Rather than implementing top-down change, he gave teachers the green light to explore what mastery looks like for different skills. Within their professional learning communities, teachers had space to explore different ways to transform instruction and assessment to better meet students’ needs. Collaboration expanded across content areas so effective ideas could spread. Change didn’t happen overnight. Instead, competency-based assessment was introduced first in a ninth-grade academy. As students moved into upper grades, assessment practices moved with them.  

Embrace failure (and learn from it) 

A culture that values risk-taking has to allow for the occasional misstep. Not every initiative will succeed.  

Anna Nolin, superintendent of Natick Public Schools in Massachusetts, nurtures green light culture by what she describes as “destigmatizing failure. We support our staff to take risks without judgment,” she told us. She calls innovative ideas for teaching and learning “bright spots,” and shares them across the district. Innovation teams also conduct what Nolin calls “post-mortems,” to learn from attempts that did not succeed. “This makes us one set of colleagues working towards the best,” Nolin said.  

Be curious (and learn from others) 

How are other schools in your region or across the country tackling challenges similar to the ones you face? Where can you go to see promising practices in action? Who might want to join you on field research? 

A few years ago, David James, superintendent in Akron, Ohio, decided that urban schools like his needed to change to better prepare students for the next steps in their lives. He began looking for inspiration and heard about the career academies in Nashville, Tennessee. James organized a delegation of business and education leaders to see these high schools in action. Their field research ignited an outpouring of community support for the concept back in Akron. Today, the district operates fifteen career academies, each supported by one or more organizational partners in the community.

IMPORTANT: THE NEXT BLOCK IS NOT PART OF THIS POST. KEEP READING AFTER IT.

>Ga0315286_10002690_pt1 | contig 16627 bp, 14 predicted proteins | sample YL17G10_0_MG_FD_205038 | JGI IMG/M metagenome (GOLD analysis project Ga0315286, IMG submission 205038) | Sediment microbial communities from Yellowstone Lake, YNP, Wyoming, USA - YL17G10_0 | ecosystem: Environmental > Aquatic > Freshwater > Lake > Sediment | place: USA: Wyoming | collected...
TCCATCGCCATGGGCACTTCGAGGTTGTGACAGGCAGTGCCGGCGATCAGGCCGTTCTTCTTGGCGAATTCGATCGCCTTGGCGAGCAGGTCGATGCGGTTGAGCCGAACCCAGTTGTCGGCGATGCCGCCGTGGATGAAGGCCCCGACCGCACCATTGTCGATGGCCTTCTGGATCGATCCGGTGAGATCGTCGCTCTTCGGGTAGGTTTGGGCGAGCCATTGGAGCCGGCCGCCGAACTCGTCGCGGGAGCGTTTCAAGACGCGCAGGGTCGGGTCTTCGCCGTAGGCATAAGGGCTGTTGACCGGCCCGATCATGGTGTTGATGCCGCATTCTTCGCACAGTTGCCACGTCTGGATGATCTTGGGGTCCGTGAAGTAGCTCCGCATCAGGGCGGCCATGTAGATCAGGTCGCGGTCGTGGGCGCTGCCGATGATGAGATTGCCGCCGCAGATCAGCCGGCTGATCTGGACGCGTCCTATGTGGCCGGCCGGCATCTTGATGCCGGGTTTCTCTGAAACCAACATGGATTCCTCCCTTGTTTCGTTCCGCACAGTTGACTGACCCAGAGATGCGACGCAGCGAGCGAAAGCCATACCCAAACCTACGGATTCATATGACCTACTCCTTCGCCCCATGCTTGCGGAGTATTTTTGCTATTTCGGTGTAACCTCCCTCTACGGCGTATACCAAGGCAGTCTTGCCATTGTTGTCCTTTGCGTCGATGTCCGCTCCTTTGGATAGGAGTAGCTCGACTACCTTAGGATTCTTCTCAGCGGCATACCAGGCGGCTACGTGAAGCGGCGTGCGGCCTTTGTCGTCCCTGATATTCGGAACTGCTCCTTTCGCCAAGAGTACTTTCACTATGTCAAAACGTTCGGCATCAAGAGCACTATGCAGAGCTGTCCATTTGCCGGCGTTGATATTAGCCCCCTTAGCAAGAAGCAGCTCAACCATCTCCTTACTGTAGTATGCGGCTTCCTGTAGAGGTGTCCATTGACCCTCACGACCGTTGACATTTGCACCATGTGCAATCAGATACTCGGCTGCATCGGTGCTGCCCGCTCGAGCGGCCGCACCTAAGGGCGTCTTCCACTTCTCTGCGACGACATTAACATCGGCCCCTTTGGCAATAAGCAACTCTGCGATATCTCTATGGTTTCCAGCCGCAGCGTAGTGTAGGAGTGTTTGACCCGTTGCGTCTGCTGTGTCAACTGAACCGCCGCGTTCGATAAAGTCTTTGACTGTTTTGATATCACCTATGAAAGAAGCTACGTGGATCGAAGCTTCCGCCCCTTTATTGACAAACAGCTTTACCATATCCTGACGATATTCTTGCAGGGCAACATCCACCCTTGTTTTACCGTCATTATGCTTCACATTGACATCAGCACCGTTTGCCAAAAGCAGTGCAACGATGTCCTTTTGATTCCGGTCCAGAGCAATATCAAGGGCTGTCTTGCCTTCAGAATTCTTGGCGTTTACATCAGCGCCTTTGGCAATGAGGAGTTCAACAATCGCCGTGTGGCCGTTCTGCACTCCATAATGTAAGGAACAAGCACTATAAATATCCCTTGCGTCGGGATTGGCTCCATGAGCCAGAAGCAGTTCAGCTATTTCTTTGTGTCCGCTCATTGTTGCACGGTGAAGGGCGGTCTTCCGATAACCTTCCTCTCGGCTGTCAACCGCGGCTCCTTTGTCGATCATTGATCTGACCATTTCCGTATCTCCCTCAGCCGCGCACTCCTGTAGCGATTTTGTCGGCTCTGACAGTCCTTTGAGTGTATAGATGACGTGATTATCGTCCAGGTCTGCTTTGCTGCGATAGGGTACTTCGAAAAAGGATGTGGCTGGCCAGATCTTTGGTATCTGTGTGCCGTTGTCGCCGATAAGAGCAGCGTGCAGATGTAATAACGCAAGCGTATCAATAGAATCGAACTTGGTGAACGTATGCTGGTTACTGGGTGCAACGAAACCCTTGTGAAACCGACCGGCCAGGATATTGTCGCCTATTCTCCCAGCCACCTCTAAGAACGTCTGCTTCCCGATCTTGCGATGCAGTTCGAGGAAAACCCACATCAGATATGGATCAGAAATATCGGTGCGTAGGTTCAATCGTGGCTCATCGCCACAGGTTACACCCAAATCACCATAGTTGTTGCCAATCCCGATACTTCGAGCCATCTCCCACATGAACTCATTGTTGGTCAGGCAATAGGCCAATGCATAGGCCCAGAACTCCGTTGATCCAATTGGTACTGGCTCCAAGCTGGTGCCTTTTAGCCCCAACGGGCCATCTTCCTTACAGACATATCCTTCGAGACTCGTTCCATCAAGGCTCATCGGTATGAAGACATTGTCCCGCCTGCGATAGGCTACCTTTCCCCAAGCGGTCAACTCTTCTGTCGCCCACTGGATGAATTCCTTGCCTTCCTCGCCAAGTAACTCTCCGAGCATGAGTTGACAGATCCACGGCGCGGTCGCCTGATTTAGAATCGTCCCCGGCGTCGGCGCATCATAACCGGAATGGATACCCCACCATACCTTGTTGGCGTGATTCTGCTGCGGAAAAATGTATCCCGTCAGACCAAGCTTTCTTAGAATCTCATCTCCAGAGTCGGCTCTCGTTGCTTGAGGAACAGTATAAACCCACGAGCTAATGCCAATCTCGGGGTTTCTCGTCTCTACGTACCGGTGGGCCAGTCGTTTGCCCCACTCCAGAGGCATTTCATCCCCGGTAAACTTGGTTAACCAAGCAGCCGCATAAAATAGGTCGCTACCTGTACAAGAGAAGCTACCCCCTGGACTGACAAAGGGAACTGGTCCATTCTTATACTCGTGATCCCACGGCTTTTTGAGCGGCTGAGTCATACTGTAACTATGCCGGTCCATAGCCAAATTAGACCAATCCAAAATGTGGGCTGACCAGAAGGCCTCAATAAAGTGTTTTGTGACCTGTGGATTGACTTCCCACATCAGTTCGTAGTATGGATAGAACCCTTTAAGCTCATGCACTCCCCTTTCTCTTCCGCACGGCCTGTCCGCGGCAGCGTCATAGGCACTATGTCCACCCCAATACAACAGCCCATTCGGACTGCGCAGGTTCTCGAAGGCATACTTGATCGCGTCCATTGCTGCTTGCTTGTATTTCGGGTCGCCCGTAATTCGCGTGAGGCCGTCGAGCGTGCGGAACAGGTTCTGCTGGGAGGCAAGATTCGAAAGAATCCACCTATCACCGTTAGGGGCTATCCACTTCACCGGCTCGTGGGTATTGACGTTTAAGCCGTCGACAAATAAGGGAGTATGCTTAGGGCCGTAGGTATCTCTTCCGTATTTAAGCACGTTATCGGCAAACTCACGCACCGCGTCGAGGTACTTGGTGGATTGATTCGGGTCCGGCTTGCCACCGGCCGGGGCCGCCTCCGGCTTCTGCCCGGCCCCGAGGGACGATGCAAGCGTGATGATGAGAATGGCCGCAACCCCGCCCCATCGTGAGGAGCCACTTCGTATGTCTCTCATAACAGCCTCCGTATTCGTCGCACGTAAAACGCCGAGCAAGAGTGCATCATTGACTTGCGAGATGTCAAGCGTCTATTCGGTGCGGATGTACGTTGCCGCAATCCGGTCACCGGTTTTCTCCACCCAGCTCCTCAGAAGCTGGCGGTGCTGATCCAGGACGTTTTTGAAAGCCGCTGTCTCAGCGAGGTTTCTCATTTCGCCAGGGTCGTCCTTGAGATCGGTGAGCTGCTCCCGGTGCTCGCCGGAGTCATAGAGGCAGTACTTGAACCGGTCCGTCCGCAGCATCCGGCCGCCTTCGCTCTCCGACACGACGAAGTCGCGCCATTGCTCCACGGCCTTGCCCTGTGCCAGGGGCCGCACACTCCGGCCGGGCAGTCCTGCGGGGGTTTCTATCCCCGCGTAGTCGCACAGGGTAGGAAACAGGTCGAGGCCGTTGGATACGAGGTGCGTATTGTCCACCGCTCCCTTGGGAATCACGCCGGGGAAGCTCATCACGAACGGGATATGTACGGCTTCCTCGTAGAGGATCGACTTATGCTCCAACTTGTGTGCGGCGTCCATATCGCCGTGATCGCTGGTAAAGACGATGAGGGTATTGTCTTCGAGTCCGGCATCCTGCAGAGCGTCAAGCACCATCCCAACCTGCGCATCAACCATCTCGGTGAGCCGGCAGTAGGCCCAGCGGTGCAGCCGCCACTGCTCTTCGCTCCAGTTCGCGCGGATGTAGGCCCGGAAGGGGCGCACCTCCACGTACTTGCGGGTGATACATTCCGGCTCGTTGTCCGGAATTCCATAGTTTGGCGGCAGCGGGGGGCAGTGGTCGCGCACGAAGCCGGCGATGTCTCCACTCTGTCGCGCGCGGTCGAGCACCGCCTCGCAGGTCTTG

Curiosity is a valued commodity in school systems that cultivate a green light culture. In fact, being inquisitive is a highly valued commodity in the world awaiting our students. As you nurture a green light culture for the adults in your system, make sure that you create fertile ground for student curiosity to thrive, as well.  

Written by

Ken Kay and Suzie Boss are the co-authors of Redefining Student Success: Building a New Vision to Transform Leading, Teaching, and Learning, along with free companion guides students and parents (available in both English and Spanish). Join them for a conversation about their new book on August 4 when they take part in the Game Changer Series hosted by Ted Dintersmith at What School Could Be. Then take the discussion deeper with a three-week book study, also at WSCB 

Latest comment

  • Thank you for this post. Love the idea of “green light culture.” My wish would be that districts embrace this philosophy to whatever degree possible. Teaching has always struck me as a field that is typically hierarchical and “top down,” with not enough freedom for knowledgeable teachers to innovate and exercise choice on how and what they teach. Yes, teachers need to move all students to specific learning benchmark. But if teachers A, B, and C can get their students to the benchmarks, what does it matter if they are using somewhat to greatly different techniques and curriculum? The teaching field needs to find ways to attract young people who are ambitious, creative, and collaborative. Advertising a “green light culture” could be one way to bring talented people into the field of teaching.